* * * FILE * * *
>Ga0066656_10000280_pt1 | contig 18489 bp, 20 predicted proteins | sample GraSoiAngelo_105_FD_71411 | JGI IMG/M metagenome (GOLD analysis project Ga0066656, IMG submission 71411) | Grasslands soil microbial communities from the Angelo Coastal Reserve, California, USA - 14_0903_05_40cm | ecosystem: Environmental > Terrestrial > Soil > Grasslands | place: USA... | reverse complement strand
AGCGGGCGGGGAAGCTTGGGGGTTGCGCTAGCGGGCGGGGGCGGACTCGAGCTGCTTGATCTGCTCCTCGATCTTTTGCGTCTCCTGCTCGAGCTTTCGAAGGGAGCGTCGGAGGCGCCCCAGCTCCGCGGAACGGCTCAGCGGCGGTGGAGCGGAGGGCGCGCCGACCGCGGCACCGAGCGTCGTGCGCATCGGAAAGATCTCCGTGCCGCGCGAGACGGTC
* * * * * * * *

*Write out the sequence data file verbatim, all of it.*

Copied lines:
>Ga0066656_10000280_pt1 | contig 18489 bp, 20 predicted proteins | sample GraSoiAngelo_105_FD_71411 | JGI IMG/M metagenome (GOLD analysis project Ga0066656, IMG submission 71411) | Grasslands soil microbial communities from the Angelo Coastal Reserve, California, USA - 14_0903_05_40cm | ecosystem: Environmental > Terrestrial > Soil > Grasslands | place: USA... | reverse complement strand
AGCGGGCGGGGAAGCTTGGGGGTTGCGCTAGCGGGCGGGGGCGGACTCGAGCTGCTTGATCTGCTCCTCGATCTTTTGCGTCTCCTGCTCGAGCTTTCGAAGGGAGCGTCGGAGGCGCCCCAGCTCCGCGGAACGGCTCAGCGGCGGTGGAGCGGAGGGCGCGCCGACCGCGGCACCGAGCGTCGTGCGCATCGGAAAGATCTCCGTGCCGCGCGAGACGGTC